A small bit of historical information: Most of the ancient sites and palaces around Seoul and Gyeonggido are relics of the Joseon dynasty, which was the last Korean dynasty lasting from 1392 until the Japanese occupation of Korea in 1910, or from the dynasty before that, Goryeo. However, the area surrounding Daegu is Kyungsang-do, which contained the Silla kingdom from the period of the three kingdoms before Goryeo dominated. I must say that, in general, I find Silla art and architecture to be far more compelling and emotional than the more severe and sombre Confucian designs of Joseon. I believe, although I have not done nearly enough research on the matter, that this preference comes from Silla's stronger connection to Buddhism and religion. I admire Joseon's attention to geometric unities and impressive structures, but I am not stirred by them in the same way I have been at temples throughout the Kyungsang provinces.

Min Gi stands on the immense stone platform, upon which the Royal Ancestral Rites and ceremonies were observed, in front of the main shrine building.

However, at Jongmyo, I did feel a bit moved. Perhaps the gray sky and remaining snow and ice enhanced the impressiveness of the architecture. Or perhaps I was just relieved of the burden of filing those immigration papers, but either way, I was quite speechless in the face of the main shrine area.

Said to be the longest traditional building in Asia, the perfect symmetry of the shrine lends an eerie feeling to the place--like the entrance to the Labyrinth.

After passing through Jongmyo itself, a small foot bridge over a busy Seoul street leads you to one of the less important of the five main Seoul Palaces, Changgyeonggung. Although we were tired from carrying around our backpacks all this time, we explored the grounds a bit.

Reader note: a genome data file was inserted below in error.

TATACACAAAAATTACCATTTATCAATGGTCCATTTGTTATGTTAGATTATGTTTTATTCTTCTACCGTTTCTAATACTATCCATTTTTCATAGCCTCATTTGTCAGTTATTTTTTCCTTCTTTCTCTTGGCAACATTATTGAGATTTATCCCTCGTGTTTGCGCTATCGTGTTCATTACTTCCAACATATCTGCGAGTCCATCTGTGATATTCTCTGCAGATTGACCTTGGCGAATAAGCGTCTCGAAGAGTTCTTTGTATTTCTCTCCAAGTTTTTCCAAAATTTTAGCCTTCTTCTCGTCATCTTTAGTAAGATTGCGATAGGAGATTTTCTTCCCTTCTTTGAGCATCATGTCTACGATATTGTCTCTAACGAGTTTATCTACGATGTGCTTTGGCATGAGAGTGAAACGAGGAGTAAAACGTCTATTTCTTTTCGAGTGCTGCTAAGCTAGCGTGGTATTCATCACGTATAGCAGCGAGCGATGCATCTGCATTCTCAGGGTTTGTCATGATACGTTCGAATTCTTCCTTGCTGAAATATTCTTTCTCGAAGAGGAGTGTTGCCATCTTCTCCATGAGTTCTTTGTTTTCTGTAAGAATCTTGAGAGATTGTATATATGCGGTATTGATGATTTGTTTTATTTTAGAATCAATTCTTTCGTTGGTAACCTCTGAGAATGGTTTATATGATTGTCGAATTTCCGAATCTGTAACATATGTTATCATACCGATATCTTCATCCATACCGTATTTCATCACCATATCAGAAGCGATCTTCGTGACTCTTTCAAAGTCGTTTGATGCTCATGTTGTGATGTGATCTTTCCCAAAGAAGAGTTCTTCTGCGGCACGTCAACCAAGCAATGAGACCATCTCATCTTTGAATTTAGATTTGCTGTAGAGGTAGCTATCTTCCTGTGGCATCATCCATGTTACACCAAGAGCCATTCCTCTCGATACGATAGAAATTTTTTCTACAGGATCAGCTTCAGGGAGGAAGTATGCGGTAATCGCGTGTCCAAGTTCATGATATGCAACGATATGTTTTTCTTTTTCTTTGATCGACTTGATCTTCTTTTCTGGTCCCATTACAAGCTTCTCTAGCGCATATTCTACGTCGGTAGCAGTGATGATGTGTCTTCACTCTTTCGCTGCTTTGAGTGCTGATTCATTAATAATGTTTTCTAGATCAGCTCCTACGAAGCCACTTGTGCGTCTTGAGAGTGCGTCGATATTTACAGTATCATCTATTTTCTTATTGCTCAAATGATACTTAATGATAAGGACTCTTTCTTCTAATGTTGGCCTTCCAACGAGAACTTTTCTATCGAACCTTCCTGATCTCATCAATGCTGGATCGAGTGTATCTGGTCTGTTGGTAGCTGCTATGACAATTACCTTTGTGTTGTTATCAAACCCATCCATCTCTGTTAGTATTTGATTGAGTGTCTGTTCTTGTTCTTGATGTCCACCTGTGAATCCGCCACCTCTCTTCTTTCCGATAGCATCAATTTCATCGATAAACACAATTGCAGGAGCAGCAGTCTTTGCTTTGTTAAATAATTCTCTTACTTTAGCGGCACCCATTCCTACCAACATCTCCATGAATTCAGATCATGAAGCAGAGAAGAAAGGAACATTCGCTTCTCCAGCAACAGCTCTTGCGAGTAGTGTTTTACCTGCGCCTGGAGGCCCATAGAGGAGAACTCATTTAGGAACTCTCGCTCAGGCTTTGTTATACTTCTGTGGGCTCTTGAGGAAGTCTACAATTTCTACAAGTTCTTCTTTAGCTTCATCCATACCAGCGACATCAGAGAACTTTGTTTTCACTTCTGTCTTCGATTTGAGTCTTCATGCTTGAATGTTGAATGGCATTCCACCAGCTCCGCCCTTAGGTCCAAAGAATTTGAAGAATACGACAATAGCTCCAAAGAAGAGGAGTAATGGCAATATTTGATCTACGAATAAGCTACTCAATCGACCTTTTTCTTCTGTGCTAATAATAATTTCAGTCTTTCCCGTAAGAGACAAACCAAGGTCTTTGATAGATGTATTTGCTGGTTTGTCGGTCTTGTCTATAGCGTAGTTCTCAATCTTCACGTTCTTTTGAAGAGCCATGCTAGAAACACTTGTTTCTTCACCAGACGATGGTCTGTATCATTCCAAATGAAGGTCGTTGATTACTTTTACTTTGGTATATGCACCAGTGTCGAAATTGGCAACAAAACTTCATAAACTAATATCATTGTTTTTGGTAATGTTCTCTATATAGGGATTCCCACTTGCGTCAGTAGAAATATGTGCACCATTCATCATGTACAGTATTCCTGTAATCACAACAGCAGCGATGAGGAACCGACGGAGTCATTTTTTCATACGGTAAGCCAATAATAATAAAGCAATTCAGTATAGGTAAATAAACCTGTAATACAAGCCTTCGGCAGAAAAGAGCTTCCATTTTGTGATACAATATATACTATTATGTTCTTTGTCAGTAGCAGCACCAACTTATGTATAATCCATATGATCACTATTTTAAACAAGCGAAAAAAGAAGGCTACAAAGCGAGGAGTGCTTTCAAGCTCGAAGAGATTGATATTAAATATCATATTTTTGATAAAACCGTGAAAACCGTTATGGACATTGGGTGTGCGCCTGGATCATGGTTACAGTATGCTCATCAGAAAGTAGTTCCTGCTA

In front of Changgyeonggung.

All in all, I'm glad I got to see a bit more of Seoul. I'm finally starting to feel a bit more comfortable in that city. Enough so that I think I might be able to live there if I get a job there in the distant future. That's a good thing to know.

4 comments:

  1. La Paella is indeed a wonderful restaurant and somewhere that I would love to visit again. Cafe Atre also sounds quite nice!

    As odd as it might sound, I've never been to Jongmyo. However, your photos are definitely making me regret that decision! Guess I need to make that a priority for one of my next trips into Seoul ...

    What Silla-era sites in Gyeongsang-do would you recommend an outsider visit?

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  2. Thanks, Paul.

    I'd start in Gyeongju (seriously, you could spend 3-4 days there) and go from there (other cool temples/sites in the area include Haeinsa, Haedong Yonggungsa, and the Andong folk village).

    But generally, there's just a stronger tendency to work WITH nature when building temples and such, creating really interesting effects, like a temple in the cliff, or a whole mountain littered with worship sites. It's really cool.

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  3. I'm so sorry! I missed the boat on passing on my congrats. I've been really lax about checking on my blogs lately, and kept thinking, 'I wonder when she's getting married. She said a month...it hasn't been a month yet.' Not sure what I was thinking, because I clearly was off on my dates. Anyway, many congrats! I think you two will have an amazing rest of life together.^^